Rezulin Finally Taken Off Market After It Caused Over 60 Deaths


Lots of interesting news about Rezulin being heard and printed these days.

You’ll remember the many - many - many - many  Rezulin Taken Off Market Years After It Caused the First Of Over 60 Deaths times that I’ve offered the many disturbing facts about this drug, from its testing by physicians from Warner-Lambert, its manufacturer, to the many deaths and liver failures that it has caused (each "many" is a different link by the by) .

Lately, it has been reported that an FDA physician is threatened with dismissal for releasing documents to Congress that demonstrated the many dangers that Rezulin posed to patients.

Dr. Robert I. Misbin has been involved in the sad history of Rezulin He examined the results of the tests during the original trials before the FDA approved the drug and supported the expansion of its recommended use twice.

However, since January of this year, he and four other FDA physicians have been recommending the removal of the drug from the market. They have cited the 89 reported liver failures and 61 deaths that are directly related to the use of Rezulin.

What is causing Misbin such grief is that he released to Congress copies of e-mail detailing his and the other physician’s concerns about the drug as well as the replies for their superiors. This, the agency declares this constitutes “inappropriate release of information to individuals outside the FDA.”

Now, the FDA has initiated an investigation into Misbin’s actions in regard to public exposure of the dangers of the drug. The depth of their intent to discipline him is in the fact that he was barred from bringing any witnesses to an interrogation by the FDA’s internal affairs investigator. The investigator also flatly refused to put his questions into writing.

The one man who should be investigated is Dr. Murray Lumpkin, director of the FDA’s Center for Drug Evaluation and Research. Lumpkin is the one man in the FDA responsible for assuring the agency reviews and approves new drugs more quickly than ever before (read before 1995 after the Republicans won their revolution and America lost its decency). As the point man for this so-called “fast track approval”, Lumpkin in Oct. of 1996 stripped another FDA physician, Dr. John L. Gueriguian, of further involvement in the reviews of the drug, after he cited the potential liver and heart toxicity and, in a written review, recommended that the drug be rejected. In point of fact, Geuriguian was relieved of his duties not because of any shortcomings on his part but at the direct request of Warner-Lambert executives who complained of his negative comments about the drug. Lumpkin’s answer to the deeply negative review was to simply lose the report and handed the review over to other, more pliant researchers who were, as well, approved by Warner-Lambert’s executives. The document, it has now been discovered, was simply wiped from agency files.

Even faced with reports from Britain that the Medicines Control Agency in London (the equivalent of the FDA) that they were highly recommending that the drug be taken off the market based on even more deaths and liver failures in Japan and Europe, Lumpkin saw no reason for action. Even the refusal of the drug company licensed to sell the drug in Europe, Glaxo-Wellcome, withdrew the drug from the market, Lumpkin continued to defend the drug’s use in the United States.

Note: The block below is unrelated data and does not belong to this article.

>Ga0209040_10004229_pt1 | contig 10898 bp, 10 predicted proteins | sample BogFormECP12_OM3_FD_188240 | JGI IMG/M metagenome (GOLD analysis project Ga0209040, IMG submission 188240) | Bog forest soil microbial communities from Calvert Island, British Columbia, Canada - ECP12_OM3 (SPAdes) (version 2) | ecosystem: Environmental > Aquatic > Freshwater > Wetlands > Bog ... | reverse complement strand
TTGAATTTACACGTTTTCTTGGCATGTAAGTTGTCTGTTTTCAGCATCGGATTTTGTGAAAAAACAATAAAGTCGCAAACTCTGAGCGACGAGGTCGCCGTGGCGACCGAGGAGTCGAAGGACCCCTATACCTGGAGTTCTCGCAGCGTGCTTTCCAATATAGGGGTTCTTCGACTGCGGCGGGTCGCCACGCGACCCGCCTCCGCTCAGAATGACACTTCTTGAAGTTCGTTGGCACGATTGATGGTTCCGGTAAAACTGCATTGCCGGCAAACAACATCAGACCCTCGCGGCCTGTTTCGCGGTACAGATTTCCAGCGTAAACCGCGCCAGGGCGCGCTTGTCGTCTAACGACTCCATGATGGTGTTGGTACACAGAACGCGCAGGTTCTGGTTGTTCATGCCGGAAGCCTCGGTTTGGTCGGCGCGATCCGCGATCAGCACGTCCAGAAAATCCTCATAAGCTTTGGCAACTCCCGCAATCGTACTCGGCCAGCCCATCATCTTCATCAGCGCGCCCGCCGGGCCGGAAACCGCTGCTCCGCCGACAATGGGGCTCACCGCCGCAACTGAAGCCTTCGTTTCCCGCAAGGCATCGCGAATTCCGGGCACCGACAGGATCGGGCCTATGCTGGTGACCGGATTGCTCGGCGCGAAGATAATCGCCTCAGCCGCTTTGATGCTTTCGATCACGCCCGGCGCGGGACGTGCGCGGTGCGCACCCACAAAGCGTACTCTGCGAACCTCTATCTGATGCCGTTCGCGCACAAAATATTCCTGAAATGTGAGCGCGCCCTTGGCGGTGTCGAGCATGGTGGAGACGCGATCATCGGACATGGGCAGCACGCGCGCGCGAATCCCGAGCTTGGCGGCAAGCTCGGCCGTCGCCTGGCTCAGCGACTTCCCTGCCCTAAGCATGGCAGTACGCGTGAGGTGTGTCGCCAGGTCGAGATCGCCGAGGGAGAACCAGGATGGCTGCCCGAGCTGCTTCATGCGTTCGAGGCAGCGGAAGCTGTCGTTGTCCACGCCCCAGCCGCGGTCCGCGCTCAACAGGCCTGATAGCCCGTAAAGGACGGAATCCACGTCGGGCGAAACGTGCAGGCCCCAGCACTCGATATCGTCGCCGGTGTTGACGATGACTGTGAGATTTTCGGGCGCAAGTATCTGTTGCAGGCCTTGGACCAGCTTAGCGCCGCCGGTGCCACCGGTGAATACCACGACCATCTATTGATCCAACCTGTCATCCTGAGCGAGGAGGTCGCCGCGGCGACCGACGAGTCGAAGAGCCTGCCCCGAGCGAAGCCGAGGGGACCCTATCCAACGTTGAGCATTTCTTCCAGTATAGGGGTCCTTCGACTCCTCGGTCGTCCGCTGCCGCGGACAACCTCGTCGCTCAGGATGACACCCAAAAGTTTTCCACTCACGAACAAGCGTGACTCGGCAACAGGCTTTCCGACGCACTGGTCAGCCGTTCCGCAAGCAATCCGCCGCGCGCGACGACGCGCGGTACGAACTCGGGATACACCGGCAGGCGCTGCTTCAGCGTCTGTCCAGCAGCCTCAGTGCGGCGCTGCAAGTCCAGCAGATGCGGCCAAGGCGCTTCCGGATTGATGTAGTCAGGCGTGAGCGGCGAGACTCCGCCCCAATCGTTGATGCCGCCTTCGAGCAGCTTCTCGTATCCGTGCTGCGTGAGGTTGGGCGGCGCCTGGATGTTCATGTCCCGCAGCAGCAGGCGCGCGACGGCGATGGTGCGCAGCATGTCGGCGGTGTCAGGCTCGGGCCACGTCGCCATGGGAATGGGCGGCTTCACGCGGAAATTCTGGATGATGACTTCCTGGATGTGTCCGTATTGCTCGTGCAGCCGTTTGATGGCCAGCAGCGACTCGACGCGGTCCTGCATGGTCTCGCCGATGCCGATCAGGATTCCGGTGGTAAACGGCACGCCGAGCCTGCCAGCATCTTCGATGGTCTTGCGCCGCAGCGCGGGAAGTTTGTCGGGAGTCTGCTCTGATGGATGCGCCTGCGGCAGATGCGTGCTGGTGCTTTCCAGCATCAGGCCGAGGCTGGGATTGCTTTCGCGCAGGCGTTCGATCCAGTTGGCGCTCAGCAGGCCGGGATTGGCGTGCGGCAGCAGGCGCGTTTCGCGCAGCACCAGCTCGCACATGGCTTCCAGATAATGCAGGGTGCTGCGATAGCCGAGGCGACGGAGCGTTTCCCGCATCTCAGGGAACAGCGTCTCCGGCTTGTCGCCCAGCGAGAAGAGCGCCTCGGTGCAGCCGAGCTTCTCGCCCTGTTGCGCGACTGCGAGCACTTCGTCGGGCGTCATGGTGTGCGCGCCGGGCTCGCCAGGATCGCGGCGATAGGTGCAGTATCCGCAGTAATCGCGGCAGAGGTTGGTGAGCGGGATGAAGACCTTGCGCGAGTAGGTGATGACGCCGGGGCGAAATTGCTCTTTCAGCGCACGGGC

Hoping to cover all of their bases, Warner-Lambert proceeded to relabel the drug four different times, each time recommending more frequent and more thorough liver tests both before and during the regime of taking the drug. Each time the label was reworded, more reports of deaths and liver failures followed. Each time, Lumpkin and Warner-Lambert defended the drug and discounted the deadly effects by claiming that the reports were being blown out of proportion.

In any event, Dr. Misbin now faces the end of his career within the FDA not because he caused even one death but because he attempted to inform Congress of the dangers of a drug when his superior was doing all in his power to insure that the drug remained on the market regardless of the damages it was causing. As even Misbin admits in a March 14 e-mail to his boss, “The ‘inappropriate release of information to individuals outside the FDA’ could undermine [public] trust and should be the subject of a timely and vigorous investigation...But had FDA been equally vigorous in dealing with the Rezulin problem, we would not be at the impasse that we currently face.”

Happily, Dr. Sidney M. Wolfe of the Ralph Nader group Public Citizen, has asked the FDA to file criminal charges against Warner-Lambert for the manner in which the company classified and basically hid the earliest known cases of death and liver failures in the report which led to the approval of the drug in 1997. (1, 2, 3, 4)

Today, March 21, we have learned that the drug Rezulin has now been removed from the market entirely at the request of the FDA and the National Institute of Health. To say the least, it’s about time. (5 )

To add injury to the many deaths already on the consciences of those in Congress, the FDA and the White House who allowed and encouraged this abomination (the first of many more, you can be certain), the FDA is now admitting that Rezulin may have caused damage to the hearts of many of the patients using it. ( 6 )

All of you who voted Republican because you fell for their bulls**t bumper sticker slogan “smaller government”, I hope you rest easier than the families of the victims of your stupidity.

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Copyright 3/30/2000